Members of the Czech opposition have requested an extraordinary session in parliament to object to Interior Minister Vít Rakušan voting through the EU’s planned mandatory migrant relocation scheme.
Both ANO leader Andrej Babiš and SPD leader Tomio Okamura have criticized the Czech government for signing off on the migration reforms proposed by Brussels, regarding it as a betrayal to the country.
Czechia was part of a cohort of EU nations seeking to block the radical plans that will mean member states must accept their fair share of migrants entering the bloc or face a hefty fine for each individual refused access.
However, along with Italy and a number of other opponents, Rakušan backed off his initial position and waved the plans through after late-night talks in Luxembourg on Thursday. Only Poland and Hungary held firm in their opposition to the reforms, while Bulgaria, Malta, Lithuania and Slovakia all abstained.
“We negotiated a fair joint solution, which we sought and actively promoted. No quotas, but financial aid to the most burdened member countries, which the Czech Republic has been implementing for a long time through the programs of the Ministry of the Interior,” Rakušan said in a press release on Friday.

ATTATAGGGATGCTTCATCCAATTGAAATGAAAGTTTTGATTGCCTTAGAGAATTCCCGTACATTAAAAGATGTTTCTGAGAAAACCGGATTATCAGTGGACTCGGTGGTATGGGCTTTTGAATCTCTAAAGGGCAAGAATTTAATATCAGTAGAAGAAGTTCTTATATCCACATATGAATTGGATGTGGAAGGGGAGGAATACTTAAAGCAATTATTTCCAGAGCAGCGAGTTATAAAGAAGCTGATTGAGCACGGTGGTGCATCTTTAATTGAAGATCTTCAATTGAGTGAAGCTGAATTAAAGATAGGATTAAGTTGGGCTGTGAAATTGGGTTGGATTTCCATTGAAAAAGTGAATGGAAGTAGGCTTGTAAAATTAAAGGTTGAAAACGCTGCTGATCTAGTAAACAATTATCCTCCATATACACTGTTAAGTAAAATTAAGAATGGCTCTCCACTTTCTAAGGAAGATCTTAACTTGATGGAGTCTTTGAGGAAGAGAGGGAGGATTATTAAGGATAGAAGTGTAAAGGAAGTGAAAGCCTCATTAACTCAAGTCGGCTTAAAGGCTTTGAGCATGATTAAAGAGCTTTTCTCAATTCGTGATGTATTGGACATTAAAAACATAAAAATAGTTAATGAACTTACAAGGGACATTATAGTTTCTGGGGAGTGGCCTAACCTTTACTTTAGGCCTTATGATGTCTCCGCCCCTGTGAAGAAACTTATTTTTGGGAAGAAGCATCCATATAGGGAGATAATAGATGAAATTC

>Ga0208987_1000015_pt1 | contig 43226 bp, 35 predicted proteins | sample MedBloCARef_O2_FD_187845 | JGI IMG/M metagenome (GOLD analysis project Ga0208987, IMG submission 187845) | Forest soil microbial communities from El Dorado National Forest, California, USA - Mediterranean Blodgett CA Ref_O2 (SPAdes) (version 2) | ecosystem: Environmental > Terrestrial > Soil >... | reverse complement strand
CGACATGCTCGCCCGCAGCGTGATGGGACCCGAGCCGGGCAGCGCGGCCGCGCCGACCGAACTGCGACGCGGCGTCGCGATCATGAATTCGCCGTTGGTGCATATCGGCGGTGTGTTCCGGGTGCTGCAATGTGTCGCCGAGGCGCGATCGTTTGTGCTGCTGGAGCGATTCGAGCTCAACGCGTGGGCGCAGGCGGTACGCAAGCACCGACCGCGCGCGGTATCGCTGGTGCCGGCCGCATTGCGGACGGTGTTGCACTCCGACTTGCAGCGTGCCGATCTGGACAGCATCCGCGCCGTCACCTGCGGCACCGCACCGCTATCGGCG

It is understood that Czechia will be temporarily excluded from the mandatory migrant relocation scheme due to its humanitarian response during the Ukraine conflict and the influx of refugees it received.
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The opposition ANO movement, however, criticized Rakušan for rowing back on his position.
“Six years ago we rejected quotas for the redistribution of migrants. It took many hours of hard work, but we did it. Now the minister has trampled on that victorious fight,” Mračková Vildumetzová, the shadow interior minister tweeted on Friday.
Babiš went further, calling it “an incredible betrayal, an incredible failure of our government, which is servile to Brussels.”
“The Czech Republic should decide for itself who will live in it,” he added, warning that his party would not forget the matter and suggesting it will make effective ammunition for the European elections next year.
Okamura told colleagues that Rakušan “did not have the slightest mandate to secretly approve this fundamental and long-term commitment for the Czech Republic,” and claimed the matter had not been discussed in advance in parliament or with the parliamentary opposition.
Both the Hungarian and Polish governments criticized the reforms on Friday, with Polish Prime Minister Mateusz Morawiecki vowing not to pay any financial penalty imposed on his country by Brussels, and Hungarian leader Viktor Orbán accusing the European Commission of wanting to “turn Hungary into an immigration country by force.”